Wiese said she is currently exhibiting symptoms such as loss of taste and smell. 

Well-wishes poured in from her Beavers family. 

On a recent episode of the Talkin’ Beavers podcast, Wiese told Beavers Insider Ron Callan she was overseas playing for AE Sedis Bàsquet when she found out she would have to travel back to the U.S. immediately. An agreement between her and the team allowed her to leave prematurely due to the international uncertainty.

"I woke up randomly in the middle of the night to text messages and updates because that's when President Trump placed the travel ban that was going to go into effect in 48 hours,” Wiese recalled. “This came a couple of hours after our league decided to postpone.

"It hurt my heart because I loved the team I was with, I loved my coaches, I loved Spain."

Wiese is expected to take the court for her fourth season with the WNBA’s Los Angeles Sparks. In 2019, she averaged 4.8 points,1.8 assists and 1.3 rebounds in 32 appearances. 

The LA Sparks released a statement following Wiese's announcement.

Los Angeles Sparks guard Sydney Wiese tested positive for the coronavirus after returning from playing overseas in Spain. She’s been in self-isolation at home in Phoenix since her return and is encouraging everyone to practice social distancing to help prevent the spread of the virus. The Sparks are in direct communication with Sydney and wish her a speedy recovery.

In her four-year career at Oregon State, Wiese was a three-time All-Pac-12 selection and set a conference record of 373 three-pointers. She helped lead Oregon State to the NCAA Tournament all four years, including two second-round appearances, a Sweet 16 and the women’s Final Four in 2016.

Listen to the full Talkin’ Beavers Podcast below to hear more from Wiese on her experience in Spain.

Wayne Tinkle in favor of extra eligibility for seniors affected by COVID-19

Wayne Tinkle in favor of extra eligibility for seniors affected by COVID-19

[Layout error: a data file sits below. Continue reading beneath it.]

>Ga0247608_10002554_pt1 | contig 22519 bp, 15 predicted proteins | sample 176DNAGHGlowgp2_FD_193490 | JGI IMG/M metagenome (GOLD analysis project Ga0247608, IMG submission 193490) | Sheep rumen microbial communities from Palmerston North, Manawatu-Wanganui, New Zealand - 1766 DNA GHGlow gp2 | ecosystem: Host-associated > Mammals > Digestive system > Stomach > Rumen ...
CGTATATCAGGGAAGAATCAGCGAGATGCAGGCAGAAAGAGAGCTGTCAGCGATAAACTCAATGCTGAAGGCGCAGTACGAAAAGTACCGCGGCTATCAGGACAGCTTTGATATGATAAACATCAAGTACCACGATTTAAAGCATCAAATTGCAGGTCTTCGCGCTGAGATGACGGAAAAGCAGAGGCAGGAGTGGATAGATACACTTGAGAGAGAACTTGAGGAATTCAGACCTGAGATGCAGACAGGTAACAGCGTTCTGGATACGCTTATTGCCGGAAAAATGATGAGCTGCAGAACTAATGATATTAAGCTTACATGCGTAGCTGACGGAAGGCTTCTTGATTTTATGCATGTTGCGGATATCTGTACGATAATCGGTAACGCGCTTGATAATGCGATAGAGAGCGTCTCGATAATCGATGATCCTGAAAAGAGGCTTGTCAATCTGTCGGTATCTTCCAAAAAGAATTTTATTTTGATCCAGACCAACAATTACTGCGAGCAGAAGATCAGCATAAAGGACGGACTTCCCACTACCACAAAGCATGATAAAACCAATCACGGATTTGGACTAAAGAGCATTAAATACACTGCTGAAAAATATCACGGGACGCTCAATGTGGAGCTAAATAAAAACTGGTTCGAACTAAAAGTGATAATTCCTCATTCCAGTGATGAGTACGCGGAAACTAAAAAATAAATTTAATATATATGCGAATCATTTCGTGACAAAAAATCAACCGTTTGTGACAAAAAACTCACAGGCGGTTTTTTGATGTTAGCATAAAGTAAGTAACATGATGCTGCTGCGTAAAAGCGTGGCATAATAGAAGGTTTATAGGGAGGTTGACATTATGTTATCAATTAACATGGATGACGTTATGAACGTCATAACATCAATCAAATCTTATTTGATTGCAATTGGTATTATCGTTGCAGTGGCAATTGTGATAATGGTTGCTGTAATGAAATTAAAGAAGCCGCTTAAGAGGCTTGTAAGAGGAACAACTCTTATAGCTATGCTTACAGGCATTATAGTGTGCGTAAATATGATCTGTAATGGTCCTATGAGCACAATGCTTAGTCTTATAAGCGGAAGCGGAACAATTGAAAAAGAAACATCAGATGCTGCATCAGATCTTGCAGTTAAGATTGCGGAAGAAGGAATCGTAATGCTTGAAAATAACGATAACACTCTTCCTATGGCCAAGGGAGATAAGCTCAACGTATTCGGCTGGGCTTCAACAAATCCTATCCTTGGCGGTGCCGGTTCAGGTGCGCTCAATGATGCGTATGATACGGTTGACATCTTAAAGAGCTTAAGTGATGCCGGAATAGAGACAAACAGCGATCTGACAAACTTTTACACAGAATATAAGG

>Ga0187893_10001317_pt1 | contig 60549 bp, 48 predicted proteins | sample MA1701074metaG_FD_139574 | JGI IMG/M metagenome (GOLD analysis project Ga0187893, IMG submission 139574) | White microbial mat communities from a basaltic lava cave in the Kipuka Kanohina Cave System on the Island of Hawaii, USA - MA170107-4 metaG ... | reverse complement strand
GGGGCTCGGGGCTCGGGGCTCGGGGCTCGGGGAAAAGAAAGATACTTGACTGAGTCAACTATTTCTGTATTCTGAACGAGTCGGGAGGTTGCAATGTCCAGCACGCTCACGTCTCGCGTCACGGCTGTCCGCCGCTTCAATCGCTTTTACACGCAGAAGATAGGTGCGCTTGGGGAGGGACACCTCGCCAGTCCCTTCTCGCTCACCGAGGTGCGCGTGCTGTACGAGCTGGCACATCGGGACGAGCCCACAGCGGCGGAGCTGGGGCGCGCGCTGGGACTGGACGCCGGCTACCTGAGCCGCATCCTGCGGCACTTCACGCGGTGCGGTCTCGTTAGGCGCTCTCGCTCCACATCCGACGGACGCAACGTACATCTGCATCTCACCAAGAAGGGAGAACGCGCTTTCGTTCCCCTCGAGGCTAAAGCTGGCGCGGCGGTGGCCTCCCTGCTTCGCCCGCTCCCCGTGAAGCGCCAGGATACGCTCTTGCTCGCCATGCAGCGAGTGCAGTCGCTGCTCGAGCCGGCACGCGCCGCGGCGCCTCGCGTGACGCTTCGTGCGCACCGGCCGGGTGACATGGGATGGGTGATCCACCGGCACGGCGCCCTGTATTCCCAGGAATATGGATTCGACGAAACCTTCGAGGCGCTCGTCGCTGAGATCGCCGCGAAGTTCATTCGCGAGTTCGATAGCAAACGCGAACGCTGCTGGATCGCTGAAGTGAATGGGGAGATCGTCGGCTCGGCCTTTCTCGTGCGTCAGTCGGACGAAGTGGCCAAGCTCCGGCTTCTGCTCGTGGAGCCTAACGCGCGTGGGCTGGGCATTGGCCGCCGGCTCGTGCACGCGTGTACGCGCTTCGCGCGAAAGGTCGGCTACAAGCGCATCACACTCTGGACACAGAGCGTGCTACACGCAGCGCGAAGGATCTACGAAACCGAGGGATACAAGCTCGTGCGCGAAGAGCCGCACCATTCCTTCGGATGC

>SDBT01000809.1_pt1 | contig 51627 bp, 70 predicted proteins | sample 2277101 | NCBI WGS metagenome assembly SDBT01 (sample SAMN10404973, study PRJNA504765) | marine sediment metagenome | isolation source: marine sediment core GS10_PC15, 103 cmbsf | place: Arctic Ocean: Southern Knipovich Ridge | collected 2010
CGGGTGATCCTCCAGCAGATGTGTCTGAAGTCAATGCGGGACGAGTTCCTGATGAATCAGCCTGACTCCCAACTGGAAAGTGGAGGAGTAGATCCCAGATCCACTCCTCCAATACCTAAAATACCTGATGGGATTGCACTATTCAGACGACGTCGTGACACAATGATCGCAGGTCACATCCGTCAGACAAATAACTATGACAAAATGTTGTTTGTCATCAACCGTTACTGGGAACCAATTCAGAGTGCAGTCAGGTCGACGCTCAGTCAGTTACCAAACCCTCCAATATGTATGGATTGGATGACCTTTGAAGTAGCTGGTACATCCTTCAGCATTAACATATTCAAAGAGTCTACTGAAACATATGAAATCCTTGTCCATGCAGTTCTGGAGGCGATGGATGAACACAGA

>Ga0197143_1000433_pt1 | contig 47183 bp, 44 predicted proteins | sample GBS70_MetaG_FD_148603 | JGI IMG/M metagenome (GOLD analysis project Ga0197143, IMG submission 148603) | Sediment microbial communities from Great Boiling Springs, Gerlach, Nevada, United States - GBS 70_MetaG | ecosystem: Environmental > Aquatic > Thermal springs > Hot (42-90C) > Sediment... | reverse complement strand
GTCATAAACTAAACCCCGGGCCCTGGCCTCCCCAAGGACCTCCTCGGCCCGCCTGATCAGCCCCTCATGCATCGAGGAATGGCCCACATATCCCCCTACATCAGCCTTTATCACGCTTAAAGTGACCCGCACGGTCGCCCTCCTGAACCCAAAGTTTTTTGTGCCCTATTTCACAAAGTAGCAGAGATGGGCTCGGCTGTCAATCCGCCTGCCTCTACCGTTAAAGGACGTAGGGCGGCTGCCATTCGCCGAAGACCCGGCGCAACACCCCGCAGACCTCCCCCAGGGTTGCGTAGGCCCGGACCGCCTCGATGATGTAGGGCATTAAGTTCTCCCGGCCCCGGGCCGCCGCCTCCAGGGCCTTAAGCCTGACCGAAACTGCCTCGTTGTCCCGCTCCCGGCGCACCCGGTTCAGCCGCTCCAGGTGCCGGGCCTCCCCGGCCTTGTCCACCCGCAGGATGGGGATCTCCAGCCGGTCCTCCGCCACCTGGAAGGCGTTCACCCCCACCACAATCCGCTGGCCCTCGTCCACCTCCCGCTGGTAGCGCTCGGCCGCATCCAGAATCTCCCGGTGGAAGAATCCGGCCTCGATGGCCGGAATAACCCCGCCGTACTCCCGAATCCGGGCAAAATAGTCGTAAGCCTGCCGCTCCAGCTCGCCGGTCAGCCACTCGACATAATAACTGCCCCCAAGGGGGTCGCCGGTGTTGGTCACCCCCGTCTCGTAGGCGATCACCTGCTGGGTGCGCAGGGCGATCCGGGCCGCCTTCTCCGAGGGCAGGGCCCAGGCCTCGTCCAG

Nearly every industry has been affected by the coronavirus, including NCAA athletics that canceled all winter and spring sports championships in attempt to minimize the spread of the virus. 

This includes college basketball and the Oregon State Beavers, who were ready to play in the quarterfinals of the Pac-12 Tournament before being told the tournament and the rest of the college basketball season was canceled.

"When we broke the news to them, you can imagine the news just from the high that we were on, you know the day before (coming off a game-winning three-pointer to defeat Utah in the Pac-12 Tournament), the excitement we had for what was next. We knew our postseason implications were sitting pretty good after the Utah win, you know, and from there who knows?" said head coach Wayne Tinkle on the latest Talkin' Beavers Podcast.

Tinkle later talked to host Nigel Burton about whether he'd support the NCAA granting additional eligibility for athletes affected by the cancellation of NCAA Championship events in wake of COVID-19. 

Well what we're hearing is that..it could be too tough of a decision, just too much that goes into it. You know, you're talking about extra scholarships and that obviously means money... I see both sides...Life rarely gives you do-overs and we got through a big part of our season, right? Now, that being said there's no experience like postseason play and that college window is so small... you really want these student athletes to enjoy the most and have the best experience...the reality is life's not fair. - Wayne Tinkle

The NCAA is already looking into granting extra eligibility to spring sports athletes who barely got to play their respective seasons, but are more up in the air about winter sports athletes.

Tinkle says if it were up to him he'd want to give seniors the option to come back, although there may be some logistical problems.

I'm all for these seniors that didn't get a chance to go out the way they wanted to, in the spring sports especially, to have another year of eligibility but man it's going to bring up a lot of issues with scholarships and where that money comes from. - Wayne Tinkle

However, despite the logistical issues, he'd support it for winter sports athletes too because they missed out on invaluable postseason experience: "if somebody called me and asked for my vote, I'd support it just because of [the missed postseason] because you want to give these folks the best experience that they can have in their time here at the collegetic level."

The Beavers head coach added that if his son, Tres Tinkle, had the chance to come back he doesn't think he would because it'd be his sixth year, he already has his degree, and "he's ready for the next phase." Tres became the all-time leading scorer in Oregon State history last season. 

Oregon State women's basketball star Mikayla Pivec said if she was offered an additional year of eligibility she'd take it "in a heartbeat." 

There has not been an official word yet on whether senior winter sports athletes will be granted an additional year.

You can listen to the Talkin' Beavers podcast here.